"The Will of One" is a rock song that noticeably incorporates the old school Mega Man 8-bit theme. Mega Man explains to Dr. Light that he's going to go fight Wiley, against Light's wishes. Mega Man refuses to leave the humans who are unwilling to help themselves to their doom. He also wishes to avenge the death of his brother. As he contemplates the situation, he notices that someone has defaced Proto Man's gravestone with the phrase, "Hope Rides Alone".
"Vengeance" is another fast paced rock song, where Mega Man smashes through Dr. Wiley's forces with ease. As he cuts a swath towards Dr. Wiley, his last defender steps forward from the shadows to challenge Mega Man.
The pace slows down for "The Stand (Man or Machine)". Dr. Wiley's final defender steps foreword. Revealing himself to be Proto Man, thought dead. Proto Man explains why he chooses to stand against humanity. Like Dr. Light, Proto Man is bitter about the apathy of the people that he gave everything to fight for. No one is willing to fight for themselves, expecting a "hero" to step forward and save those who would not save themselves. Mega Man is forced to choose between fighting his brother, or forsaking mankind.
"The Sons of Fate" is probably the heaviest song on the album. Proto Man and Mega Man face off against each other. Proto Man castigates the people for their inaction, as they call for Mega Man to destroy his brother. As the music slows, Mega Man finishes off Proto Man, and defeats Wiley. As the crowds praise Mega Man as a hero, he looks down upon the remains of his brother, and distraught by his actions, turns his back on the people.
"Epilogue: Due Vendetta" is a fast, hard, and heavy track that doesn't really have any bearing on the story.
All in all, the album is an impressive showing for an indy band. The mastering could really use some tightening up, and the guitars and vocals have some harmony issues, but, for me at least, the audacious concept makes up for it. I'll give it an 8/10.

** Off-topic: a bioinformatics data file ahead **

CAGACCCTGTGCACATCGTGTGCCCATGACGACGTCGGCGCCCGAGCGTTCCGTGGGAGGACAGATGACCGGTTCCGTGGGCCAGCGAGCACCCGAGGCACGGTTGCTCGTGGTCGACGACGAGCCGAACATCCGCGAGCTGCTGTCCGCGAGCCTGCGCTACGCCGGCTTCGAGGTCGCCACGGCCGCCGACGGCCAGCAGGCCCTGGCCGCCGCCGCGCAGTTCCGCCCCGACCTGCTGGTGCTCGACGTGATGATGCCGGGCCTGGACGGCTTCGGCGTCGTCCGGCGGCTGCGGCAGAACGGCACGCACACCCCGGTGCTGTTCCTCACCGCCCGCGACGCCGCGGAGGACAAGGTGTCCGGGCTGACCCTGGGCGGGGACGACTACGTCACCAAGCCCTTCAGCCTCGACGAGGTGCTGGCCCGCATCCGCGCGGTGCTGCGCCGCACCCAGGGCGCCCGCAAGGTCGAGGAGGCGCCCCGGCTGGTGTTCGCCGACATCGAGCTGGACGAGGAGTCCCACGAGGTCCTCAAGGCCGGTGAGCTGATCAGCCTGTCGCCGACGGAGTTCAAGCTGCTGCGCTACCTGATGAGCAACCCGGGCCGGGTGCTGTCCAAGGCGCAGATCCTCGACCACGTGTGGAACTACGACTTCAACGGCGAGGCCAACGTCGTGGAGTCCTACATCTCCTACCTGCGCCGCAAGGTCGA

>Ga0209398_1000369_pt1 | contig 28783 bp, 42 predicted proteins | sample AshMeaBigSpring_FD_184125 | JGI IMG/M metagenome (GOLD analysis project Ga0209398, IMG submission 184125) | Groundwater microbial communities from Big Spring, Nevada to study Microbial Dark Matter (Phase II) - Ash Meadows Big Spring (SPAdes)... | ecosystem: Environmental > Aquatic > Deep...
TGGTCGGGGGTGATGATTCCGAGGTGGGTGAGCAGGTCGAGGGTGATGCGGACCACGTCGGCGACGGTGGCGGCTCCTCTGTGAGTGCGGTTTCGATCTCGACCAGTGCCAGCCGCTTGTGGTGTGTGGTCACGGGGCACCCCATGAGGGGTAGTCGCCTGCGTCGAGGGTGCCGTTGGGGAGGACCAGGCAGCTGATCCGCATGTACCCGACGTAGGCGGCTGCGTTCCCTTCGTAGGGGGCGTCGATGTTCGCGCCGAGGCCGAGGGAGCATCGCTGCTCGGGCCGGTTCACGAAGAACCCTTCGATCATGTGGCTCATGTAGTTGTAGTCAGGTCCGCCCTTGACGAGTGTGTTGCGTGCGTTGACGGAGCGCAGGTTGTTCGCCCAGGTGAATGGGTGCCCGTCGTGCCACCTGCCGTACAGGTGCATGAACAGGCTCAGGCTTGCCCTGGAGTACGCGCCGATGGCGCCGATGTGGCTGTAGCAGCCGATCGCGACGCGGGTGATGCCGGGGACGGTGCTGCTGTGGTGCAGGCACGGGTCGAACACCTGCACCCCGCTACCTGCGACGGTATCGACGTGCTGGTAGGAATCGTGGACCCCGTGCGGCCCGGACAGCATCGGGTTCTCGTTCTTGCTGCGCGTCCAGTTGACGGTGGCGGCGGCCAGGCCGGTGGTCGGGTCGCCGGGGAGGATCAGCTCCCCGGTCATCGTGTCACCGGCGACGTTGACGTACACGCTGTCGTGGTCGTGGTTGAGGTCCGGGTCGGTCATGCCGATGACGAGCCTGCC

Really illustrating both the feel of the story The Protomen are telling, and the atmosphere of the band live, are the two music videos they've released.
The video for "Hope Rides Alone" really drives home the atmosphere they're trying to construct.
This is the video for "The Will of One", and it's a recording of a live concert. Complete with the Mega Man helmet.
Both Videos can be found in higher quality at the Protomen's website.
Tuesday, September 9, 2008
The remains of the quarry was a nice natural amphitheater. We were told beer would be for sale, and we bought it, again. The lie, that is, not the beer. Instead, all they had was energy drinks for sale. Real smart, it's 108 degrees at noon, and they want to trap us for several hours with no water and only pure caffeine to drink? Do they want us to die from heat stroke? Fucking idiots.
Anyways, the event kicked off with a comedy show. Each company got a shot at making people laugh. Alpha Company came out and bragged about how they smoke their joes, and provided a demonstration, involving a rucksack, rifle, and loincloth. Sadly, they weren't joking. We share a tent with Alpha company, we've seen them do this. It's like watching the monkeys at the zoo. That didn't engender laughter so much as nervous silence.
We were up next. We fell back on the old standard of mocking our superiors. We had the BC complaining about not meeting his salute quotient, the CSM bitching about the water not being ACU pattern, goose stepping OCs executing infantrymen with impunity, and the TOC, complete with spinning plates and circus music. Hilarity ensued.
Charlie Company tried a stand up act that actually got the hook. Delta company just fired their crew served weapons. No one was impressed. HHC has a 1st Sergeant Mishra. He's SF, Ranger, and Airborne. HHC then converted Chuck Norris Facts into 1st Sergeant Mishra facts. There was mild laughter.